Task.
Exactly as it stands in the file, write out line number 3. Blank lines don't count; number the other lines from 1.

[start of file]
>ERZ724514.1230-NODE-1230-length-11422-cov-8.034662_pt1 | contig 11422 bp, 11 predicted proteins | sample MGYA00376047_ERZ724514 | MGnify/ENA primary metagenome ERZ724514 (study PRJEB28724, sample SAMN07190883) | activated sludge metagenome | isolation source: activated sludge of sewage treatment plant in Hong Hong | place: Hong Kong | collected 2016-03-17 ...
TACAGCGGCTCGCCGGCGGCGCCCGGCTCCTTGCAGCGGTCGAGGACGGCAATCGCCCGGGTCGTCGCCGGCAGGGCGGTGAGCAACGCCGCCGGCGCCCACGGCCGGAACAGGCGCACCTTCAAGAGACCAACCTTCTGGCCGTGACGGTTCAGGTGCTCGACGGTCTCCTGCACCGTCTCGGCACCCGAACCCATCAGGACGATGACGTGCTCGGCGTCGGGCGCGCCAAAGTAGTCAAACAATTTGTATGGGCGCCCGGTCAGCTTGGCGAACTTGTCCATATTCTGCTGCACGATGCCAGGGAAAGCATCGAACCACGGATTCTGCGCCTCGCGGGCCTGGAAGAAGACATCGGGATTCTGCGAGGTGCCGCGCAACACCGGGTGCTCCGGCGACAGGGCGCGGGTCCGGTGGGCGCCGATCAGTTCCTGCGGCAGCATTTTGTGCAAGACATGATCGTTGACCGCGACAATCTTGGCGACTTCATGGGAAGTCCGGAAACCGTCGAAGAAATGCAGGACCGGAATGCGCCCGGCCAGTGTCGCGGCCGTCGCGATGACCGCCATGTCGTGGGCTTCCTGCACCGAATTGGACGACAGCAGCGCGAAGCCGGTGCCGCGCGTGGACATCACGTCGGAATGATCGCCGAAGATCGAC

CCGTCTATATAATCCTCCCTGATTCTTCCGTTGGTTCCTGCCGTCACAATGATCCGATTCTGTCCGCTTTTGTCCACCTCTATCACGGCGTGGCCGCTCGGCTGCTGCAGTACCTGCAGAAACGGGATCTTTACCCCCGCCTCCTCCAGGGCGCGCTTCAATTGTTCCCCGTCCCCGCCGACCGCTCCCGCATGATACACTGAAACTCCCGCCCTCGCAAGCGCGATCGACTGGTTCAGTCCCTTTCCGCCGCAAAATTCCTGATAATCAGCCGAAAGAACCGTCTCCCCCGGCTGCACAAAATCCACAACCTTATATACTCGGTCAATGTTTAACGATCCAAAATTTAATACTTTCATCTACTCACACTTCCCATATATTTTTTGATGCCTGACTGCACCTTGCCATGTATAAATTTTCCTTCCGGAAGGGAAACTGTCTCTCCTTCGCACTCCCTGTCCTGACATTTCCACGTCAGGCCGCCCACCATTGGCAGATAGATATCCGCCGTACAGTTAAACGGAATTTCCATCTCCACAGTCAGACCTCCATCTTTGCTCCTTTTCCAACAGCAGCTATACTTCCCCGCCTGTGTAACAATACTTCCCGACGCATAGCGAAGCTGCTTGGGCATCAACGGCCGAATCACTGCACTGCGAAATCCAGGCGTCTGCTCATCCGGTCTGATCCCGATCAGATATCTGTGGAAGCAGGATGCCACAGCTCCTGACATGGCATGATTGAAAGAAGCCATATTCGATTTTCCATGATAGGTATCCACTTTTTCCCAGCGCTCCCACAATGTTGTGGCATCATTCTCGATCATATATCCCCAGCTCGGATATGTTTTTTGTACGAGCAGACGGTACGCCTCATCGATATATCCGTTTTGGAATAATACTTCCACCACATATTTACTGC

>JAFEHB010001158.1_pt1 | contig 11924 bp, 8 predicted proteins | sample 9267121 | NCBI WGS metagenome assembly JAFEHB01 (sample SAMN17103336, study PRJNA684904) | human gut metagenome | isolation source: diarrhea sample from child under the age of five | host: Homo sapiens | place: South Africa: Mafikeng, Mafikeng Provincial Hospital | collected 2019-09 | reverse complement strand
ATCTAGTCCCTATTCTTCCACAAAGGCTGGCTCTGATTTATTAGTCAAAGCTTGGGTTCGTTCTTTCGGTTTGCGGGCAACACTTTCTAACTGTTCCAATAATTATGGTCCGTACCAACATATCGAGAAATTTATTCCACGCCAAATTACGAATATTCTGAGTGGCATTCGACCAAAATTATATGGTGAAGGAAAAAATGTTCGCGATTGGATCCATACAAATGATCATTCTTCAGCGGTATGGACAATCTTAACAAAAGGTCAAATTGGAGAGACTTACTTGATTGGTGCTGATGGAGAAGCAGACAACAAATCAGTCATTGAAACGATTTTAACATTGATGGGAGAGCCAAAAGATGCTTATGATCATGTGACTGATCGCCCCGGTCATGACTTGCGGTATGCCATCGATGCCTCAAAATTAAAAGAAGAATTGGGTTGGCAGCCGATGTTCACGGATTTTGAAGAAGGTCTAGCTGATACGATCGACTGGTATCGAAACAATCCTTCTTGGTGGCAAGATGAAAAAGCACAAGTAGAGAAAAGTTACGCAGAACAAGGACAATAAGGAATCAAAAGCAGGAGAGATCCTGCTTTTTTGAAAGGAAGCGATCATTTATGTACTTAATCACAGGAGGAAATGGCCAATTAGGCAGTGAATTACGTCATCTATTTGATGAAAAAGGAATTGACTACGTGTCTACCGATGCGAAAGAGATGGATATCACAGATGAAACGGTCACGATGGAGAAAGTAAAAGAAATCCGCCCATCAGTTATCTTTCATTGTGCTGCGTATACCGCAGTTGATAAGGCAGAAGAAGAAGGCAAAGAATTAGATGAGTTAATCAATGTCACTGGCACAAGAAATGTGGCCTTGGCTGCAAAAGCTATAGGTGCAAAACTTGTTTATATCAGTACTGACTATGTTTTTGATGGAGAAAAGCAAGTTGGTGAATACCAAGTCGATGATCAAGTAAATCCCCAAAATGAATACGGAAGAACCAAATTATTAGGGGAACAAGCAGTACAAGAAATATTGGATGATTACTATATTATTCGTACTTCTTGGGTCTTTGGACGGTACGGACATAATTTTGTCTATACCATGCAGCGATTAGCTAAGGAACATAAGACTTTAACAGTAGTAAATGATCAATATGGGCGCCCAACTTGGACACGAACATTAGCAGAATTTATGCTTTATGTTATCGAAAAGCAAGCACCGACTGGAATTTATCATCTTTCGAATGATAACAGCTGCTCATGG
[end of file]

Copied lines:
CCGTCTATATAATCCTCCCTGATTCTTCCGTTGGTTCCTGCCGTCACAATGATCCGATTCTGTCCGCTTTTGTCCACCTCTATCACGGCGTGGCCGCTCGGCTGCTGCAGTACCTGCAGAAACGGGATCTTTACCCCCGCCTCCTCCAGGGCGCGCTTCAATTGTTCCCCGTCCCCGCCGACCGCTCCCGCATGATACACTGAAACTCCCGCCCTCGCAAGCGCGATCGACTGGTTCAGTCCCTTTCCGCCGCAAAATTCCTGATAATCAGCCGAAAGAACCGTCTCCCCCGGCTGCACAAAATCCACAACCTTATATACTCGGTCAATGTTTAACGATCCAAAATTTAATACTTTCATCTACTCACACTTCCCATATATTTTTTGATGCCTGACTGCACCTTGCCATGTATAAATTTTCCTTCCGGAAGGGAAACTGTCTCTCCTTCGCACTCCCTGTCCTGACATTTCCACGTCAGGCCGCCCACCATTGGCAGATAGATATCCGCCGTACAGTTAAACGGAATTTCCATCTCCACAGTCAGACCTCCATCTTTGCTCCTTTTCCAACAGCAGCTATACTTCCCCGCCTGTGTAACAATACTTCCCGACGCATAGCGAAGCTGCTTGGGCATCAACGGCCGAATCACTGCACTGCGAAATCCAGGCGTCTGCTCATCCGGTCTGATCCCGATCAGATATCTGTGGAAGCAGGATGCCACAGCTCCTGACATGGCATGATTGAAAGAAGCCATATTCGATTTTCCATGATAGGTATCCACTTTTTCCCAGCGCTCCCACAATGTTGTGGCATCATTCTCGATCATATATCCCCAGCTCGGATATGTTTTTTGTACGAGCAGACGGTACGCCTCATCGATATATCCGTTTTGGAATAATACTTCCACCACATATTTACTGC